CM (Sarah): So why couldn’t you go to another RSO or your house, for example, instead of a fraternity…. It has been reported, that quite possibly, fraternity brothers commit sexual assault 300 times more than other members of campus, not necessarily this campus, but nationally. [Editor's note: The statistic Sarah is citing states that fraternity brothers are actually 300 percent more likely to commit sexual assault, not 300 times.]
Psi U: Again, I can’t really comment on that statistic. But, I can say that when I came into my house as a first year—no offense to formerly-known as Midway House—but like, I didn’t feel the strong connection to some of the people in my house. Some organizations I have absolutely loved—some of them have been great sources of support and have been a great community and others have been communities I didn’t connect with in the same way.
Lambda: I think that’s also picking like, the worst, when which like, yes—every tree has some bad apples and those are situations that our organizations are regretful of—but at the same time like, MGC organizations which are also fraternities that are very much a part of our community have been on our campus for over a century. And we have done things, such as raise cumulatively hundreds of dollars if not millions of dollars at the length of the efforts, many of our organizations have those programs. We have been responsible for creating a lot of change on this campus as well, such as for example, Delta Sigma Theta and Alpha Gamma Alpha were responsible for desegregating our dorms—their alumni were at the time. And the first African-American professor at the Law School, for example, comes from our chapters. I think that there is a lot of redeemability when we look at the history of our Greek life, not just nationally, but on our campus itself. I think these organizations, like many other organizations, have done great things as well.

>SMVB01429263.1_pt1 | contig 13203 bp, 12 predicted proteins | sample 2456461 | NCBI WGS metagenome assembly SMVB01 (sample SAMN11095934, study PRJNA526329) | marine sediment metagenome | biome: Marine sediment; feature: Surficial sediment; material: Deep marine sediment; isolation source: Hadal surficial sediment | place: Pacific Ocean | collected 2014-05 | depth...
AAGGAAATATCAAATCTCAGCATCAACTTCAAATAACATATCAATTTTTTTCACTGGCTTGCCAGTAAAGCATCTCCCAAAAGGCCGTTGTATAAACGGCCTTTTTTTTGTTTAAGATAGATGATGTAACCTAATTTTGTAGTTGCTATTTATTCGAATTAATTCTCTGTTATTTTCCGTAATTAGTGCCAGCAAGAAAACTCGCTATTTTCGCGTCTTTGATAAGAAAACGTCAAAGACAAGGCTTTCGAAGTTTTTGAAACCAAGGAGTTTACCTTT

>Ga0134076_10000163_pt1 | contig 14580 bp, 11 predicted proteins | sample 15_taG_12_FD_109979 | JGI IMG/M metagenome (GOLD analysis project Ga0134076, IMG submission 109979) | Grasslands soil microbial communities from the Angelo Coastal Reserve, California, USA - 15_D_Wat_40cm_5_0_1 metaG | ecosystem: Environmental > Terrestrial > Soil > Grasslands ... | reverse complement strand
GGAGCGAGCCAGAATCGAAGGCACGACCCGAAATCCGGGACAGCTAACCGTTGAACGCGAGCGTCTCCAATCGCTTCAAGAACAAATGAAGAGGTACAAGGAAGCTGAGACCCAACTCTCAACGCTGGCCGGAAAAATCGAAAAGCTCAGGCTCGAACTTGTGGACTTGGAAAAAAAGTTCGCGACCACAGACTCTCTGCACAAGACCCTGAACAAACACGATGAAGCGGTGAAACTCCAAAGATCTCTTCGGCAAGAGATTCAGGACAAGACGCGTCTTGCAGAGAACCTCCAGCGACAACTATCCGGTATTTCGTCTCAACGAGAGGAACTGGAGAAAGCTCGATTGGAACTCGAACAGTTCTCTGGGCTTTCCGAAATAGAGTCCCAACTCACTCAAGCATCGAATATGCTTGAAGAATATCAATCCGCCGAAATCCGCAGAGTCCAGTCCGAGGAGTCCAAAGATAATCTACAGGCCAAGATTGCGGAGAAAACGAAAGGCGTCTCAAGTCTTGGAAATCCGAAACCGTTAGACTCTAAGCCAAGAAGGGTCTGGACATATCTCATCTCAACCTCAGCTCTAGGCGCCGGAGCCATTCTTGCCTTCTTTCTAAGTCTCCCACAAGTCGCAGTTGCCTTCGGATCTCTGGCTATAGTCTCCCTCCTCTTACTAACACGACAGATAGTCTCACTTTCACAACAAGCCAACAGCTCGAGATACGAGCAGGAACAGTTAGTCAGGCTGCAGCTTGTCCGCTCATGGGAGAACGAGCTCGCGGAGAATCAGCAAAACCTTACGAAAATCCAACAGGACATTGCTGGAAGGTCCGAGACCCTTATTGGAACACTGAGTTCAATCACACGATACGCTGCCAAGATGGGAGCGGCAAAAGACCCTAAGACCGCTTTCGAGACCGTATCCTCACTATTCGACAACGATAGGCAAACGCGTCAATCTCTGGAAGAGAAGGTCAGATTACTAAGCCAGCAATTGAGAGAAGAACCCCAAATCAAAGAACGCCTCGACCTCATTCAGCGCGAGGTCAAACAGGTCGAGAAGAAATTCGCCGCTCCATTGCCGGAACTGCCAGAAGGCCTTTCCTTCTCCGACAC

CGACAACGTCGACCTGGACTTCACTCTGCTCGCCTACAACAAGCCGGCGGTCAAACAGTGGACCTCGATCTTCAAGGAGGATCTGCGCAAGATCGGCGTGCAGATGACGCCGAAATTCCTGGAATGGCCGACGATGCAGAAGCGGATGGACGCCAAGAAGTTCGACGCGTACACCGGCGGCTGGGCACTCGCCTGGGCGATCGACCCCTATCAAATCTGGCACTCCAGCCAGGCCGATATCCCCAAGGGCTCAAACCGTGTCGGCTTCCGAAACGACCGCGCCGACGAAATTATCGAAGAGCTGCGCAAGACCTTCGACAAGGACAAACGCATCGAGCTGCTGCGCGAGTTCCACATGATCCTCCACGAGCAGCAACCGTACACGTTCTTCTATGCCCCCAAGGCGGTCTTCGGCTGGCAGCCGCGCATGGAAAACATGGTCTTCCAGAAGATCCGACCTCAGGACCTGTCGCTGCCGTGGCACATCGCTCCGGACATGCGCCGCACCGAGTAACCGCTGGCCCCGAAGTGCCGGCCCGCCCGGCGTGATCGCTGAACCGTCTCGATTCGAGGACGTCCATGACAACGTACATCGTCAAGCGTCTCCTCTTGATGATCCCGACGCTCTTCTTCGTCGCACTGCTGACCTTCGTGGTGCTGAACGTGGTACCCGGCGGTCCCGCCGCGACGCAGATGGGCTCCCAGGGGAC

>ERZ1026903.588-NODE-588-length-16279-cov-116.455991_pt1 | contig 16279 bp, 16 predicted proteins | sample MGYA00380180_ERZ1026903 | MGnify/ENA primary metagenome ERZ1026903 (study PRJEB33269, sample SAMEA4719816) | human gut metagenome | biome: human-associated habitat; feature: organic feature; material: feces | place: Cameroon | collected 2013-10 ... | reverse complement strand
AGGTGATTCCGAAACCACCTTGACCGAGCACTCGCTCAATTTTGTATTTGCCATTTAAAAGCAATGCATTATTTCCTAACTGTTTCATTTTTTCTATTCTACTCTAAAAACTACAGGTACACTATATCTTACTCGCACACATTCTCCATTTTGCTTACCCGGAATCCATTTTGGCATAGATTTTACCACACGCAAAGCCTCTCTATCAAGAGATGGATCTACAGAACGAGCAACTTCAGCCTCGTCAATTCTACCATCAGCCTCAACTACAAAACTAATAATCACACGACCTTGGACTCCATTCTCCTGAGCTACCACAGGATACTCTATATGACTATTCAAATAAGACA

FIJI: I know we’ve touched some on education that goes in with FCS and personally in my chapter, I mean obviously I haven’t been there real long and I haven’t been in the chapter throughout it’s history, but I can say that going through the education and being able to actually have the conversations about these things that are vitally important as a member of a chapter where a lot of our members are involved in things such as sports teams, we don’t have those kinds of conversations. So as far as education and actually learning what’s right and what to do in certain situations I do think it’s been very beneficial to have obviously the FCS, but to have the fraternity to be able to be close enough to actually have those conversations, which can be difficult.